Guests can skin to Bear Mountain’s 9,845-foot summit, and from there, the possibilities are endless—a nice long run down Ursa Major or, if you’re with a Bluebird guide, you can drop into the Far Side zone. But before you rip skins, it’s worth lingering for the summit views, which include the Flat Tops, iconic Rabbit Ears Peak, and our old stomping grounds, 10,115-foot Whiteley Peak. 

Cute critters

Our guests get the best wildlife shots! Photo: Adam Christopher

The bears may be hibernating when Bluebird is operating, but there’s plenty of other fauna to spot. Our team has seen all kinds of animal tracks on the property, and we’ve even been lucky enough to spot some ridiculously cute residents, like curious ermines, moose, birds of prey, and this (surprisingly large) snowshoe hare. If you’re lucky, you might just spot some wildlife on the skin track!

It feels like an adventure… 

What’s an adventure without an approach? Photo: Justin Wilhelm

The 1.9-mile drive between the road and the Bluebird Base can sure feel long, especially when you’re excited to hit the slopes. And we’ll admit it’s an ongoing challenge to keep that stretch plowed. But what’s an adventure without an approach? “That drive,” says longtime Bluebirder Trent Ruder, “just takes me away from my cares and puts me in the mood.” We couldn’t agree more.

…but it’s near all the amenities

Bluebird is a skip away from incredible restaurants, breweries, and distilleries. Photo: Table 79

Despite its remote feel, Bear Mountain is only about 40 minutes from both Kremmling and Steamboat Springs (and only about two hours from the Front Range). Both towns know how to make a guest feel welcome. Whether you’re looking for fine après dining or a casual place to grab a brew, cozy cabins or an ultra-affordable room, our partners have you covered with deep discounts for Bluebird pass holders.

Gorgeous glades

The quiet, peaceful Lost in the Woodwards skin track is a staff favorite. Photo: Doug McLennan

“My favorite skin track is Lost in the Woodwards,” says Kat Ciamaichelo, Bluebird’s events manager. “It’s absolutely beautiful, always peaceful—even on stormy days—and climbs a nice mellow incline through aspens, pine and some ridge-top meadows.” There’s something so magical about ascending through the trees, and this zone captures it perfectly. 

It’s skimo-ready

The steep couloirs off the Bear summit make for a fun, challenging portion of the Bacon Brawl skimo race course. Photo: Brendan McCue

This season, we hosted the first-ever Bacon Brawl at Bluebird Backcountry, and it won’t be our last skimo race. The varied terrain (including the steep chutes pictured here) make for an incredible, challenging course, and we’re excited to see what we can cook up with the COSMIC team for next year’s race.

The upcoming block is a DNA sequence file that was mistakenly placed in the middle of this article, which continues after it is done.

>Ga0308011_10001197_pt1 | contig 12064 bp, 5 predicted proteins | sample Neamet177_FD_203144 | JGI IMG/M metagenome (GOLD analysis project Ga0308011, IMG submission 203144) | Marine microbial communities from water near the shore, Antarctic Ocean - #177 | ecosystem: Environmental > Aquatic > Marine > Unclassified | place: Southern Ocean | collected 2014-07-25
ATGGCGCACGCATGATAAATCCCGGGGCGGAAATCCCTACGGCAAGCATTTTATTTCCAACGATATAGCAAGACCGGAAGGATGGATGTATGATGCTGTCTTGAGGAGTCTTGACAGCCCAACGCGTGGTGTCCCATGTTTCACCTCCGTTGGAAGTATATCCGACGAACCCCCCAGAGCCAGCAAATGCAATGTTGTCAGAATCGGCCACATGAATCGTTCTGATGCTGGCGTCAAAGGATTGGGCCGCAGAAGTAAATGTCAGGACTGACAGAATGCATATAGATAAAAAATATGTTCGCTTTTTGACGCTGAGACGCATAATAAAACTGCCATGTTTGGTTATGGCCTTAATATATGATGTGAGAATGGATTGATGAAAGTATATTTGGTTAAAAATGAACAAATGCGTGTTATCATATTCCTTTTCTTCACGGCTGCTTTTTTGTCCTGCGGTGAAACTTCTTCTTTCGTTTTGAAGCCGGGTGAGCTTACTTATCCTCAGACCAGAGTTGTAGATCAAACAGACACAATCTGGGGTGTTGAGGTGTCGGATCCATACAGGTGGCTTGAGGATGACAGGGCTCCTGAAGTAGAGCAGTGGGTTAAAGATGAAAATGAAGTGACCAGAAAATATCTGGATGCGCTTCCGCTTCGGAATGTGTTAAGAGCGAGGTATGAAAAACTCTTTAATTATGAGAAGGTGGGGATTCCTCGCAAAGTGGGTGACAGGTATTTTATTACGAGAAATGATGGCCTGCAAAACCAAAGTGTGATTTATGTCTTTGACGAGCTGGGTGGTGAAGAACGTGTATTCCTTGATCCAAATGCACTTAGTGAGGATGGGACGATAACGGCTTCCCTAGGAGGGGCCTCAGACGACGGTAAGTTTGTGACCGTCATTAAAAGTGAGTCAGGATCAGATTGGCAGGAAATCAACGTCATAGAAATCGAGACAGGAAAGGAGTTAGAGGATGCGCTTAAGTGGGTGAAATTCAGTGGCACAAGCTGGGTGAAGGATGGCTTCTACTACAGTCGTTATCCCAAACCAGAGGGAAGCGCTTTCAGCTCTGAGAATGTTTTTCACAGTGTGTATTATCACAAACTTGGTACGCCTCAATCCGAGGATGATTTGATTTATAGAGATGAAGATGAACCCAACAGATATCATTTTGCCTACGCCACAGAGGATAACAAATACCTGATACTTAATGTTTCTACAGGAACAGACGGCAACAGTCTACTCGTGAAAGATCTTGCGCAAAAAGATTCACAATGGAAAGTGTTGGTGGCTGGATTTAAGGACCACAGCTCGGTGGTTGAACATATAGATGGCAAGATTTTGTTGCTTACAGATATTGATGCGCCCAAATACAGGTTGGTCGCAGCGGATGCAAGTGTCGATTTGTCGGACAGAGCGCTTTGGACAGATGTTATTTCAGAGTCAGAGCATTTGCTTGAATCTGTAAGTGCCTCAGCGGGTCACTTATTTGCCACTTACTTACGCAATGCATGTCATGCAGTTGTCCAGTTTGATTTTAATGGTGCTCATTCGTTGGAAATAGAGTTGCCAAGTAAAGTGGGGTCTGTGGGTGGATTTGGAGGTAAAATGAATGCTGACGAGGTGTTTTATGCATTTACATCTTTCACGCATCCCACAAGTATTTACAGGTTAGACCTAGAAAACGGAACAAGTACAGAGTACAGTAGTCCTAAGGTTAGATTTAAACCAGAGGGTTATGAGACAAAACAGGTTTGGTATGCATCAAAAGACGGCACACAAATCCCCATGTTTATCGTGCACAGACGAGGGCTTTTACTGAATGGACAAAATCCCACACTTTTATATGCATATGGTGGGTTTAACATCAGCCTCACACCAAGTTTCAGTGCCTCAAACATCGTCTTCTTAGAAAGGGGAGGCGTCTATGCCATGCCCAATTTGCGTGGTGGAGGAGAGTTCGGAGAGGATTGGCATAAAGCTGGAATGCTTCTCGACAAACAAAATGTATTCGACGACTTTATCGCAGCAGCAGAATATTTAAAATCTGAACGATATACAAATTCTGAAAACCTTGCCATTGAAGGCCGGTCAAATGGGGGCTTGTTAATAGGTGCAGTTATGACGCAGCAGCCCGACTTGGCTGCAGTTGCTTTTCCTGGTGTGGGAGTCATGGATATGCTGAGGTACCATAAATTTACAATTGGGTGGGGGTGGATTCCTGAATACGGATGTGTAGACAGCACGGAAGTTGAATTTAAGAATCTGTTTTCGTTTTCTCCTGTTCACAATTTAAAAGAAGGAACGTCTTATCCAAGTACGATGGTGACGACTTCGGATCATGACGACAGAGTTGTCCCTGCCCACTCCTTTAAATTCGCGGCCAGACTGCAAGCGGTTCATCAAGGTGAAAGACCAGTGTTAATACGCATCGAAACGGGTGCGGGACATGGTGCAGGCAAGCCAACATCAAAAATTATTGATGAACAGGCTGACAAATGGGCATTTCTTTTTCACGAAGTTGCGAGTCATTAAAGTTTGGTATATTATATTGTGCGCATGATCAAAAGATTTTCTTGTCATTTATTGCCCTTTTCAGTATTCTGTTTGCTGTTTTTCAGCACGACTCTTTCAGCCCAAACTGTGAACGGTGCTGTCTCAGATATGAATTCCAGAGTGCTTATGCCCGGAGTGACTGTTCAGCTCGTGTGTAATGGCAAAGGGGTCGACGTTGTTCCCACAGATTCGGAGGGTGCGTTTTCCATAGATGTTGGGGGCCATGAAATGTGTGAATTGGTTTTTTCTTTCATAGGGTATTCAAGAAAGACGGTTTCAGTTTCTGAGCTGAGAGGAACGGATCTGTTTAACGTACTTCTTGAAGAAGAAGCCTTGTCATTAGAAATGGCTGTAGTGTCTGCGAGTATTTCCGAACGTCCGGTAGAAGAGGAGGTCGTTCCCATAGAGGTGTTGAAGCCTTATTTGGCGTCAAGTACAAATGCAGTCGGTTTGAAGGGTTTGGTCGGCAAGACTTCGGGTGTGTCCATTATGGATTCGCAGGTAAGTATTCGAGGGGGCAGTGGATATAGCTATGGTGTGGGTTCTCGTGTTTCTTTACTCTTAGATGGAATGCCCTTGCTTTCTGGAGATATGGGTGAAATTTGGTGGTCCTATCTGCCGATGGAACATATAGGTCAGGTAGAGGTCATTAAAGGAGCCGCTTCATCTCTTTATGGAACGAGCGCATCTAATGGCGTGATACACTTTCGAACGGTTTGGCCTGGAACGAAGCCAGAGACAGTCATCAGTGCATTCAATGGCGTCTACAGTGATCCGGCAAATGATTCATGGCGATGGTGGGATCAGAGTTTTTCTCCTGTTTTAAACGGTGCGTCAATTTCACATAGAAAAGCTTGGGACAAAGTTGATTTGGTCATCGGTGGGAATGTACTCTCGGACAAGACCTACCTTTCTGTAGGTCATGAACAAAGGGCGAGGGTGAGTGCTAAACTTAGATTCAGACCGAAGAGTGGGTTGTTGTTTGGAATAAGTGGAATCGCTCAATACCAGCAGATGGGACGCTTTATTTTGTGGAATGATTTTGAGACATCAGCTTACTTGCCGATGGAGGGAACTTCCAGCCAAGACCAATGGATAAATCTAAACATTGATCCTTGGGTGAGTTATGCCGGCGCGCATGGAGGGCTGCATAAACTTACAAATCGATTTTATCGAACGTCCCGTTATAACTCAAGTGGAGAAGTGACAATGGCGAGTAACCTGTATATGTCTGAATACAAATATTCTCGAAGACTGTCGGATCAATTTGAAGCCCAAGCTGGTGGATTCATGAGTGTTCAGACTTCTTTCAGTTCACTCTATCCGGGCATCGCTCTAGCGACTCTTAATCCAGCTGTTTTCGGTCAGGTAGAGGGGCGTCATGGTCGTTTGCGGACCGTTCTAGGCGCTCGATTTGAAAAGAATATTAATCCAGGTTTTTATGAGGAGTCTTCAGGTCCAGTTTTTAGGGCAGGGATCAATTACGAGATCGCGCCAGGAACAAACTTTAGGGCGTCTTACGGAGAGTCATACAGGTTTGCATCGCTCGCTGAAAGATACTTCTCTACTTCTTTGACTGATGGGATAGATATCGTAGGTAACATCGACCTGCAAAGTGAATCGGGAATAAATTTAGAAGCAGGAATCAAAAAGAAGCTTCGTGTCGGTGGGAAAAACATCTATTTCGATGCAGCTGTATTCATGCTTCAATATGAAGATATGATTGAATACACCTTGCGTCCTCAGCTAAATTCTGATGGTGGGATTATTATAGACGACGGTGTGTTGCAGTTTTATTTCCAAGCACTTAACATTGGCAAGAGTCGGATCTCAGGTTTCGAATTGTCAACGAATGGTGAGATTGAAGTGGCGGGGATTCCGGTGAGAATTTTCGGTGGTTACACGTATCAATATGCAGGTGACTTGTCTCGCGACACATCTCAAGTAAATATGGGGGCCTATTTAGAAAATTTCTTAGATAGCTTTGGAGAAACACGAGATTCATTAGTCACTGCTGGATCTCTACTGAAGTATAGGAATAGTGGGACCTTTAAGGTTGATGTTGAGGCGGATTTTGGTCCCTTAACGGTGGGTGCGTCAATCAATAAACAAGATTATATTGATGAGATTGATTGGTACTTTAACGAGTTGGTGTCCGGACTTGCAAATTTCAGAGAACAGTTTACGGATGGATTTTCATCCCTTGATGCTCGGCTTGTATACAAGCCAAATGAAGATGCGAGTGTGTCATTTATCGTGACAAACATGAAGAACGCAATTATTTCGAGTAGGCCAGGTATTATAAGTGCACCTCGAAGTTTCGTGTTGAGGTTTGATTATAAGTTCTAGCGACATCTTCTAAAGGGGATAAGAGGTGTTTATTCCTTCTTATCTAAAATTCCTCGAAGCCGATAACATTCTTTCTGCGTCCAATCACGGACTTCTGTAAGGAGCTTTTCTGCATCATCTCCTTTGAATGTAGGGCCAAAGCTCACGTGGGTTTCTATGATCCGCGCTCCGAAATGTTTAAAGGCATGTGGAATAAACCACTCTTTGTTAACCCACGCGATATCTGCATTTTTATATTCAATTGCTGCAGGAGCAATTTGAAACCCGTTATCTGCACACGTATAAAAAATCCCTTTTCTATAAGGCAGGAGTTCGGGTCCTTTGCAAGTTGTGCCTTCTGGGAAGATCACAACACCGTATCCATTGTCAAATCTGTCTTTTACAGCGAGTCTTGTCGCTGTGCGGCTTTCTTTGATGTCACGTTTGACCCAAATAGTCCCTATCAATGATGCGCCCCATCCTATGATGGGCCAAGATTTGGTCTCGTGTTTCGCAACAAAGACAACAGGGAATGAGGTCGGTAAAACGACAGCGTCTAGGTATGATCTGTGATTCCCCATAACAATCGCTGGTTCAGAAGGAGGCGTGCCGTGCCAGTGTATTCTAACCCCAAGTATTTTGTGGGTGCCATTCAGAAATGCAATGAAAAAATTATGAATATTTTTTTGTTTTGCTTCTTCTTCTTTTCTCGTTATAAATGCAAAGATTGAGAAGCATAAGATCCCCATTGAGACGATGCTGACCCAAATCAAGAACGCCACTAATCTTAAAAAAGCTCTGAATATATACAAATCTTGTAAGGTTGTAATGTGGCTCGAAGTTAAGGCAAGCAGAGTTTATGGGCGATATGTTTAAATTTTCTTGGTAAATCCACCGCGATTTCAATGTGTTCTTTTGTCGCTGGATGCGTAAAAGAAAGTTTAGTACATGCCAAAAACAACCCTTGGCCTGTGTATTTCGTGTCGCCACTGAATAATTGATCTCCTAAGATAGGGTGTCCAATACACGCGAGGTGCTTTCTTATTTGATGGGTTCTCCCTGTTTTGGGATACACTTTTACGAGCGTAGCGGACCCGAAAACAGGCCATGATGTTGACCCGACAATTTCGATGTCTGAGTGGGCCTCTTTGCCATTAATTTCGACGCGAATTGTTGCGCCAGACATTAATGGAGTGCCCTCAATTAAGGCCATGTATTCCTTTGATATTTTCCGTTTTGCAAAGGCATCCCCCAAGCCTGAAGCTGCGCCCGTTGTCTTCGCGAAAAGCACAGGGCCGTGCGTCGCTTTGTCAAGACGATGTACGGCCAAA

Lungbuster skin tracks

The hard work of skinning uphill is well worth it at Bear Mountain. Photo: Doug McLennan

When you’re looking for a workout, Ruder’s Ridge is a fan favorite. It gains 610 feet at an average steepness of 21 degrees, so it’s a real bear (sorry), but the reward is well worth it. “It’s a killer view back towards West Bowl, Rabbit Ears, and Baker Mountain, all places I love to play,” says Avalanche Program Director Lucas Mouttet. Kat agrees: “It just feels so cool to climb up a hard skin track and then see where you came from—so far away!”

More (and more varied) terrain

We love that there’s something everyone in your group can enjoy at Bluebird. Photo: Justin Wilhelm

“I love Bear Mountain because the terrain is so varied,” says Morgan Ash, Bluebird’s rental shop manager. “It allows people to expand their horizons into new types of terrain, snow conditions they’ve never ridden, and can help a new backcountry skier develop an extensive portfolio of skills that they might not have access to at other locations.” Morgan nailed it: there’s something for everyone at Bluebird.

Plenty of snow

We rely on Mother Nature for our snow. She definitely keeps us on our toes, but even this season—a dry one in many places—she delivered. Photo: Justin Wilhelm

One of the reasons we set up shop a little up the road from our previous location at Whiteley Peak is that Bear Mountain gets way more snow in an average winter than Whiteley, despite their close proximity. Since we’re not in the business of manufacturing snow, that’s important. “West Bowl’s leeward face brings in more snow than I expected at first glance,” Trent points out. It’s true: We’ve seen some serious powder days at Bluebird this season.

The best base area

We love our solar-powered base area. Photo: Justin Wilhelm